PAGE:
Instead of all social contacts being lumped into one huge group (meaning that your boss and your mother and your best friend from clown college all see the same posts), Google+ lets you compartmentalize people into circles: friends, family, acquaintances and a category called "following," which appears to be for people whose updates you're interested in but who you don't care to have any real life interaction with. You can also create customized circles that narrow your contacts even more: knitting group, people from dog park, people from high school you vaguely remember, people from high school you have no recollection of whatsoever. The possibilities are apparently endless.
Sure, there's a sense of excitement in being an early adopter and, in this case, an air of exclusivity that comes from the fact that membership, at this point, is "by invitation only" (though invites aren't too hard to come by). But with so many people's Web browsers bookmarked with so many different online versions of the high school dance (if Facebook is like homecoming, Twitter is like the prom and MySpace is a freshmen ice cream social that somehow turned into a rave), it's no surprise that the question that comes after "Is this thing on?" is often "What am I doing here?"
My first instinct is to say that what we're doing primarily is wasting our time and worse. As my husband wisely points out, there is nothing anyone can post on Facebook that makes you like or respect them more than you did before. Your reputation can only lose luster or remain the same. (Indeed, that is why I have blocked my husband from viewing my Facebook page.)
When it comes to Twitter (which I also initially mocked but ended up joining), I've noticed that the more tweets I see from folks in a short period of time, the more I begin to wonder whether they're receiving the proper psychiatric care. When I see that someone's on MySpace, LinkedIn or Foursquare, I assume he or she is in a band, have some really boring job or are incapable of going anywhere alone, respectively.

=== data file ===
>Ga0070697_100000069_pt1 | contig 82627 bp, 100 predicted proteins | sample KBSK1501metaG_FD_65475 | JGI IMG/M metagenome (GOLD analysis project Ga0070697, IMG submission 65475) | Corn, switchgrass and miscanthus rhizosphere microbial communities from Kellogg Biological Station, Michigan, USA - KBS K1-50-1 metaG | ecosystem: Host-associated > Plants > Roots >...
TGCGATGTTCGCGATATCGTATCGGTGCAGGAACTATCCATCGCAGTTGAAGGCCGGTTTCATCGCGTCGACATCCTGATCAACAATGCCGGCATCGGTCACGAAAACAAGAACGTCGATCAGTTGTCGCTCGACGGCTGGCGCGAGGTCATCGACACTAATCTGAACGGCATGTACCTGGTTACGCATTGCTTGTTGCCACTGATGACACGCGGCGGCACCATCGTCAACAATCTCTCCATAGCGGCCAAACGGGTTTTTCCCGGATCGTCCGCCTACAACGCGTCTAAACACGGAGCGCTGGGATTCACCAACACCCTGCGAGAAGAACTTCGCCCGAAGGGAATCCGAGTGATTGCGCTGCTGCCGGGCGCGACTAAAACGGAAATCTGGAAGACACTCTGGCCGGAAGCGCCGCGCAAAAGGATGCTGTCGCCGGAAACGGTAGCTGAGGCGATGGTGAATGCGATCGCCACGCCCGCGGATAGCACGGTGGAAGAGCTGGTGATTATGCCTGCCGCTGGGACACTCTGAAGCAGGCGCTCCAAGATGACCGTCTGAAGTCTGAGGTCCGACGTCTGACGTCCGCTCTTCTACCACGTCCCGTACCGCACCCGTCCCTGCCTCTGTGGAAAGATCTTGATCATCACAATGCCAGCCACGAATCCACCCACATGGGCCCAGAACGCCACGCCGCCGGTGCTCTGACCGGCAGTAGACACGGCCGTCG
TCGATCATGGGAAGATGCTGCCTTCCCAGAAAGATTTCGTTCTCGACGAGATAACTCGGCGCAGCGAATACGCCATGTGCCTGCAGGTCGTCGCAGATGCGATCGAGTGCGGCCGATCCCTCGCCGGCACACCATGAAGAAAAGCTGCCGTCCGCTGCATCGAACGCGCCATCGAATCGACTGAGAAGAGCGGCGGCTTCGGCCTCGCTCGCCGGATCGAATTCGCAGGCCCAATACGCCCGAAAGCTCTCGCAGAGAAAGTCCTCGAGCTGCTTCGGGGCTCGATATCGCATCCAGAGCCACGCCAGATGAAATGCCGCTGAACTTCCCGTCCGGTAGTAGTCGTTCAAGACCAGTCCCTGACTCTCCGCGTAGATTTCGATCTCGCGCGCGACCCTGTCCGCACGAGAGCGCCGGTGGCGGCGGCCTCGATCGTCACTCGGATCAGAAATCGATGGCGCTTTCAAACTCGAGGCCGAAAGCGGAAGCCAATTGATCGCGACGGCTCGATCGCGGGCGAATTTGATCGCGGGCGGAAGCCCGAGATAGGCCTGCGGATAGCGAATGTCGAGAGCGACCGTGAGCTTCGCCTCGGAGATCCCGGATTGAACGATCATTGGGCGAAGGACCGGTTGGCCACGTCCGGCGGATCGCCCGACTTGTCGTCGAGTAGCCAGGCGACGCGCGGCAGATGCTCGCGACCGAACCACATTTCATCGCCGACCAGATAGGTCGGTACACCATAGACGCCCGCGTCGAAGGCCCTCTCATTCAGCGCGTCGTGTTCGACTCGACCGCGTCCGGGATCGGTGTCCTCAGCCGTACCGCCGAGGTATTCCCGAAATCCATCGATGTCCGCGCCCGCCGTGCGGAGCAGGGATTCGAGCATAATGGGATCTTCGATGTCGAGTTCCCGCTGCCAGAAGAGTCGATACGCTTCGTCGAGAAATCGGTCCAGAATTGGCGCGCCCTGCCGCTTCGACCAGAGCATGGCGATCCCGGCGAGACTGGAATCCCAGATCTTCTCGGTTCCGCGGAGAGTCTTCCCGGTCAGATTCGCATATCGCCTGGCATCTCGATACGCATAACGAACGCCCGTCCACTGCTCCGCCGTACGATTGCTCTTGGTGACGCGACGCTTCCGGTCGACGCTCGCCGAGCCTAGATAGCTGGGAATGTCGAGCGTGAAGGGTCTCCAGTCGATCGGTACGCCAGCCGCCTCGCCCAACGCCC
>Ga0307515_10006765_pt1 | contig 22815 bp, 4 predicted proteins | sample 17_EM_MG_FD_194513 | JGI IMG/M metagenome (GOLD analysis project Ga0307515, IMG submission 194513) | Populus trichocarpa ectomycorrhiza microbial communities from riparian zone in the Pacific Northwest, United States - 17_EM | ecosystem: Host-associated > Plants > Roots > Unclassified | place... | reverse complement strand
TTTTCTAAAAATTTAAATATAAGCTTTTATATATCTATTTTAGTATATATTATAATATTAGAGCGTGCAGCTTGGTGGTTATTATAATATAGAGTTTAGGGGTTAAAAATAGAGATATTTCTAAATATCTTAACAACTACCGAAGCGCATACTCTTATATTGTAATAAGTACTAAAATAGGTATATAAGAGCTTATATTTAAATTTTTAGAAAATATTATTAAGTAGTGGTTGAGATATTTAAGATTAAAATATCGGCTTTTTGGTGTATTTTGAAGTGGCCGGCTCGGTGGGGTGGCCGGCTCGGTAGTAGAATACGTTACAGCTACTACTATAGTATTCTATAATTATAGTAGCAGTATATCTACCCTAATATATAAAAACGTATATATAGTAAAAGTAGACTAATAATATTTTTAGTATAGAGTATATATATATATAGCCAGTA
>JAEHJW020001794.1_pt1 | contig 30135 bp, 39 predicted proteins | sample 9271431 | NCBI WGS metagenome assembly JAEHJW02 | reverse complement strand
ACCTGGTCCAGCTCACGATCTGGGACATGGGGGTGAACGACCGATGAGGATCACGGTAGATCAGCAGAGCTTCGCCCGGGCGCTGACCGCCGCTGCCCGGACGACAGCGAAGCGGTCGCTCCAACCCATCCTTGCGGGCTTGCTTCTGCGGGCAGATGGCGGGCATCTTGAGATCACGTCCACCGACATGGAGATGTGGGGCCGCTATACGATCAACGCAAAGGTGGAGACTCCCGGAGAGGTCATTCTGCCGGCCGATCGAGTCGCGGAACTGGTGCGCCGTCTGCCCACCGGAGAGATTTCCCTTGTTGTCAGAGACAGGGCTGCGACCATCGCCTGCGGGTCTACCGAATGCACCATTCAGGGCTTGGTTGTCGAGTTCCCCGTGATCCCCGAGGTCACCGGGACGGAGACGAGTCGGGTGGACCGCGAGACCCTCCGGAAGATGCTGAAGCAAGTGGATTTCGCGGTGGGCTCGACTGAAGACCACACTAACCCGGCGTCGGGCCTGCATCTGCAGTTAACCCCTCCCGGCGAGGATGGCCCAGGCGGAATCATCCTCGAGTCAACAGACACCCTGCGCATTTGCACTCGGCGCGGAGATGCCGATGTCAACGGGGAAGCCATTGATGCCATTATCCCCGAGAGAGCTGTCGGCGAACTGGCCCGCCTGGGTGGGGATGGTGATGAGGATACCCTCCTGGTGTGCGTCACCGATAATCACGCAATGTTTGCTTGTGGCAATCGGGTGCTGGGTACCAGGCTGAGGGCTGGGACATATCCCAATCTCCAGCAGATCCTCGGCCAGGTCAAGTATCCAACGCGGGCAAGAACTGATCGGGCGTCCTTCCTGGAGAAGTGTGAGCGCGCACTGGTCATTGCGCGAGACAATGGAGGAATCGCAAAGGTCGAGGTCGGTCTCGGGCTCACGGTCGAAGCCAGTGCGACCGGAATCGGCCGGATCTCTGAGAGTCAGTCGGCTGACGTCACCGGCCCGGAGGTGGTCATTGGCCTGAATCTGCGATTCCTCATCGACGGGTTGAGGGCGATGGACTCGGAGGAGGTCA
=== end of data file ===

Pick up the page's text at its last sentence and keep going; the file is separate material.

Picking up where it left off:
I know these are unfair assumptions, and I know I'm doing some big-time generalizing here (though I have yet to hear a compelling argument for the GPS-driven, friend-locating service that is Foursquare, which seems useful primarily if you want to avoid running into someone). In simpler times we judged people according to the crowds they ran with; we now must form opinions based not only on people's "friends" but the platforms on which they choose to collect them.
Google+, on the other hand, is so far largely impervious to such judgments. It's so new that it has no identity and therefore no stigma. I haven't yet posted something to lower my husband's estimation of me because, like 99% of people I know, he's not on it. That will change, of course; users are believed to be increasing at a rate of 1 million a day.
For now, though, I have to admit I kind of like it. There's mystery and potential here, a little like the allure and do-over possibilities of moving to a new town in ninth grade.
Not that I don't still think all of these social networking sites are hijacking our lives. Surely even the most ardent Facebookers won't lie on their deathbeds one day saying, "I should have 'liked' more posts." But given the choice between the homecoming dance and this awkward new dance that is Google+, I'll choose awkwardness.
Besides, right now all anyone's doing is getting drunk in the parking lot. And that can be the best part.